John Millman is through to the second round of the Australian Open. Picture: Quinn Rooney/Getty Images
John Millman is through to the second round of the Australian Open. Picture: Quinn Rooney/Getty Images

Aussie wildcard’s ‘dream’ $128k victory after Millman wins

PREVAILING in a nail-biting five-set match against Mikhail Kukushkin, Marc Polmans continued the winning trend set earlier on Tuesday by Australian compatriot John Millman.

Polmans needed to draw on all his reserves to clinch his first victory at the Australian Open, overcoming the world No.68 6-4 6-3 4-6 6-7 6-4.

The result seemed assured  when Polmans, a wildcard entrant, opened a two-set buffer, but Kukushkin edged his way back into the contest and forced it to a deciding fifth set by holding his nerve in a seesawing fourth-set tiebreak.

An exhausted Polmans was relieved to hold out for victory after losing a five-set first-round marathon at last year's Open.

"It was a long real long match today," Polmans said after the Court 7 classic.

"I'm happy I was able to finish the job after being two sets love up. I was up two sets love last year and lost in five sets. I'm happy it didn't happen again.

Marc Polmans celebrates the win. Picture: Mike Owen/Getty
Marc Polmans celebrates the win. Picture: Mike Owen/Getty

"It was definitely a dream come true to play in front of you guys (court 7) ... they really lifted me and thanks to everyone for hanging around."

Melburnian Polmans, whose singles prize money was listed at $563,777, will pocket the biggest single pay cheque of his career after progressing to the second round.

Millman, meanwhlile, wants his Aussie fan base to pump up the volume.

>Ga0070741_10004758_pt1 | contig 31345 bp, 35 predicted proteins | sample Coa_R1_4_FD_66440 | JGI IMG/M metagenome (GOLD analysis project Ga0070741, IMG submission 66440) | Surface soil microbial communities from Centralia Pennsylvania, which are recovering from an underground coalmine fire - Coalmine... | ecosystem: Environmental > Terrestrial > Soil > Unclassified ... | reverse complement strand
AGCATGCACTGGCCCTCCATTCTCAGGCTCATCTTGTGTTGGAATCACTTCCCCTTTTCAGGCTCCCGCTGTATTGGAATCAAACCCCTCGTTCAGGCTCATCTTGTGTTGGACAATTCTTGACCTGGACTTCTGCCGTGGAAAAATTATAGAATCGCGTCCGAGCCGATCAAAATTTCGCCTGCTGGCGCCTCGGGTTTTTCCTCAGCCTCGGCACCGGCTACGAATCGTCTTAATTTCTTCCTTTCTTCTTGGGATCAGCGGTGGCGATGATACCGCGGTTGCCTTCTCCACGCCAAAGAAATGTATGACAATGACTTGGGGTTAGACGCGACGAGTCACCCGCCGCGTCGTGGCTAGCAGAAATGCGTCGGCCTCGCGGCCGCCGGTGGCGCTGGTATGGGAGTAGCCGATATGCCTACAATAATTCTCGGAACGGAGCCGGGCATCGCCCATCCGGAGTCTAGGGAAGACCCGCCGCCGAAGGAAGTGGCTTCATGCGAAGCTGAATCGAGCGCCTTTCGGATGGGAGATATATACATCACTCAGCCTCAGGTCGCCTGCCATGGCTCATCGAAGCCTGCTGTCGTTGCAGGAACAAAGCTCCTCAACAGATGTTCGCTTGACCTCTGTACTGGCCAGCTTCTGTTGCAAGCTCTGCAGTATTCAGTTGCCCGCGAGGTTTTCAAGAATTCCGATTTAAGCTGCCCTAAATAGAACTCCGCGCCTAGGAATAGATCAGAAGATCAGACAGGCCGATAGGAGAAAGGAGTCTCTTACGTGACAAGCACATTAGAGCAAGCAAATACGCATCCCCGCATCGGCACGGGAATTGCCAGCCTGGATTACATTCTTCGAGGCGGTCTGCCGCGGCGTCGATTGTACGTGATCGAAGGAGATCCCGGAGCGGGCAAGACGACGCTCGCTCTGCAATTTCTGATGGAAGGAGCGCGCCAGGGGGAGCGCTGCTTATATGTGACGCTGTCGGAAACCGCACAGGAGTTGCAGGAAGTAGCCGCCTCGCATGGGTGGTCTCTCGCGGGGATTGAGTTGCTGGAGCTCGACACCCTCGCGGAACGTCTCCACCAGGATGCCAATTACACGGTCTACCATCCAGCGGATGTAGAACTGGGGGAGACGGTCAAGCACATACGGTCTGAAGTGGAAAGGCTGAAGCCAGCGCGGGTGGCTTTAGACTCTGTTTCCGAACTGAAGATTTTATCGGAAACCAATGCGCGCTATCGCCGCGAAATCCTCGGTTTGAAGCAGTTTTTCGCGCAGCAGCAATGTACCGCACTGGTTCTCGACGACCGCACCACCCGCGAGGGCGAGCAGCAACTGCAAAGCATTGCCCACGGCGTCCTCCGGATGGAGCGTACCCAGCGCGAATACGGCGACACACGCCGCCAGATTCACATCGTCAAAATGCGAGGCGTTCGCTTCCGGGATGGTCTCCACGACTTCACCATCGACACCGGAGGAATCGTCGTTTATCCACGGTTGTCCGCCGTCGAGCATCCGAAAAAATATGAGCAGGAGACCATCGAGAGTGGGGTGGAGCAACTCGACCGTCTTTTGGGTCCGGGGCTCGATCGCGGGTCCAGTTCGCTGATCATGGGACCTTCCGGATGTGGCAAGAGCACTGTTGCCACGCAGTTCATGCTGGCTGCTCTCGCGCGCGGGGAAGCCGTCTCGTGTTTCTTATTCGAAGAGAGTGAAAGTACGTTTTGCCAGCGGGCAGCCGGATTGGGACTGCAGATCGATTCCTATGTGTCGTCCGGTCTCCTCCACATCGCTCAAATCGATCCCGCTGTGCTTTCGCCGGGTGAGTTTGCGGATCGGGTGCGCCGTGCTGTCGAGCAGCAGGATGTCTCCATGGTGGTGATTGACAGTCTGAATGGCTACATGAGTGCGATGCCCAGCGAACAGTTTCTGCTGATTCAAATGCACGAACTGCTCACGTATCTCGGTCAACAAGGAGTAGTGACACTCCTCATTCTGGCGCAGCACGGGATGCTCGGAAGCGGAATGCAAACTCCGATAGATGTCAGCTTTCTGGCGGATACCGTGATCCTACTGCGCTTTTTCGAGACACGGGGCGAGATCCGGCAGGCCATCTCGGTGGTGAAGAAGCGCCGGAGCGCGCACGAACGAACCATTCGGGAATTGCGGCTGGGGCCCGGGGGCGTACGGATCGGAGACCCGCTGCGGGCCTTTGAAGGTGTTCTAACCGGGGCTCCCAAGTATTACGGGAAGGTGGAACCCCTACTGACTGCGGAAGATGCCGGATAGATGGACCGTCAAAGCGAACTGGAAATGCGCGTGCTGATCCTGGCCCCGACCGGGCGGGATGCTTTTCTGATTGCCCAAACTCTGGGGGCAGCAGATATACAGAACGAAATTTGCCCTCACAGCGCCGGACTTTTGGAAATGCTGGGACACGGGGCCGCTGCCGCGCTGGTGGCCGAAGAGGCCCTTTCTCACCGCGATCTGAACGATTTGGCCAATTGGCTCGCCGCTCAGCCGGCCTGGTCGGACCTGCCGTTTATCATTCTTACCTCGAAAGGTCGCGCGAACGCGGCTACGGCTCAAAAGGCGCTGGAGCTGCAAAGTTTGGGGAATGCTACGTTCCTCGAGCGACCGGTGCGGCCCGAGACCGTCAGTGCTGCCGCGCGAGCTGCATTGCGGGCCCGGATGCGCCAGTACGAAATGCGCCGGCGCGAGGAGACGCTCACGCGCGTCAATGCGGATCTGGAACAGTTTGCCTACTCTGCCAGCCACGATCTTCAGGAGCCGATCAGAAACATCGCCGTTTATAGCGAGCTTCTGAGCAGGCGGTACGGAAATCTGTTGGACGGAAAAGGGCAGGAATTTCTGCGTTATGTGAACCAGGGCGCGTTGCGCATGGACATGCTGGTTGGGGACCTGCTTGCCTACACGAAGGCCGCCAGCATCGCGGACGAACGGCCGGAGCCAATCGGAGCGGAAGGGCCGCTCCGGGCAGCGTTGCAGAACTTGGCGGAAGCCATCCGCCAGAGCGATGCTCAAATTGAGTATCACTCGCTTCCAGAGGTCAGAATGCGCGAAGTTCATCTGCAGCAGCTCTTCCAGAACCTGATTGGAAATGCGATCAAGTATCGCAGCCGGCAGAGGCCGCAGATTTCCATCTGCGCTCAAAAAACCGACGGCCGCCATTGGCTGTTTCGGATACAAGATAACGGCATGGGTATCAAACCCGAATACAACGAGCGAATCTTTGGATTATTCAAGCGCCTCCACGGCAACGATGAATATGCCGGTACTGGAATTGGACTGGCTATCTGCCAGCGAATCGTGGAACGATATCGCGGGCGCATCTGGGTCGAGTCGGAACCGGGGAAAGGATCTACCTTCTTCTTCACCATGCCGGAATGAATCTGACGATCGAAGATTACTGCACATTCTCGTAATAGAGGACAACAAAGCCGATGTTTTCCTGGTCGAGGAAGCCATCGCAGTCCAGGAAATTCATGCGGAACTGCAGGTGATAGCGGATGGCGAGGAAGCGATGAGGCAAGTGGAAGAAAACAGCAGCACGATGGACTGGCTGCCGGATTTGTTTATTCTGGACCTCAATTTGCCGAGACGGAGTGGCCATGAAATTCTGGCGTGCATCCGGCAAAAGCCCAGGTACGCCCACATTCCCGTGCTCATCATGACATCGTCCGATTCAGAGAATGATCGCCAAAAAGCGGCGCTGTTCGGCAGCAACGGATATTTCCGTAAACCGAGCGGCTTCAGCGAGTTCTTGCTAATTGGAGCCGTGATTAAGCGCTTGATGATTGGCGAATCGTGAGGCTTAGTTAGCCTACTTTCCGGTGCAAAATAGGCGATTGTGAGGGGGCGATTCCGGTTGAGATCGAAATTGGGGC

While Stefanos Tsitsipas asked his supporters to calm down to avoid bringing a "football" mentality to tennis, Millman said he preferred a party atmosphere in the stands at Melbourne Park.

And the louder and rowdier it is, the more energy he feels.

Milman, 30, said the vocal support from the fans was crucial, helping lift him to a gritty four-set victory over highlyrated youngster Ugo Humbert on show court three.

"I love a vocal crowd. I like feeding off the crowd's energy, I need that," Millman said.

"I try to bring that physicality (in tense matches), and sometimes you need that little bit of motivation on the sidelines.

"I love playing on that court, actually, in show Court 3. I have had some really good moments there.

"And, you know, the more rowdy they are, the drunker they are, the better (smiling)."

Tsitsipas has divided opinion with his comments about his Greek fans' conduct, saying on Monday night the "distracting" behaviour "should stay in football".

But Millman said the Australian Open should be fun for fans.

"Look, the Australian Open, it's not just a tennis event now. It should be an entertainment event," he said.

"I think our organisers have done an incredible job to not just make it a tennis spectacle.

"And we are an entertainment business and we've got to get people from all walks of life through the gates and appreciating tennis and all the other things.

"I love the support that I get here in Melbourne and makes the matches really memorable and worthwhile."

World No. 48 Milman was under pressure early but turned the momentum his way late in the first set to help set up victory over the Auckland Open winner.

The triumph sets up a tough second-round encounter against 31st-seed Humbert Hurkacz.

Milman said he liked to create a physical "dogfight" in matches and test his opponent's mental strength.

He said winning an hour-long first set felt like an important "body blow" against the 21-year-old Frenchman Humbert, who battled blisters on his feet throughout the match.

Johm Millman will face Roger Federer in Round 3 if he makes it through. Picture: Quinn Rooney/Getty Images
Johm Millman will face Roger Federer in Round 3 if he makes it through. Picture: Quinn Rooney/Getty Images

"That's the type of tennis that, you know, I have built a brand on," Millman said.

"I try to bring physicality. I try to bring toughness, mental and physical toughness, when I go out there and play tennis.
"I think people know that about me. They know that, you know, I'm not going to go away. And that's just my brand of tennis.
"Look, I'd love to go out there and win super-quick points. That's just not how I'm built.

"And, you know, I think I can take a bit of pride in how I go about my business, too. I try to leave absolutely everything out there, win or lose."



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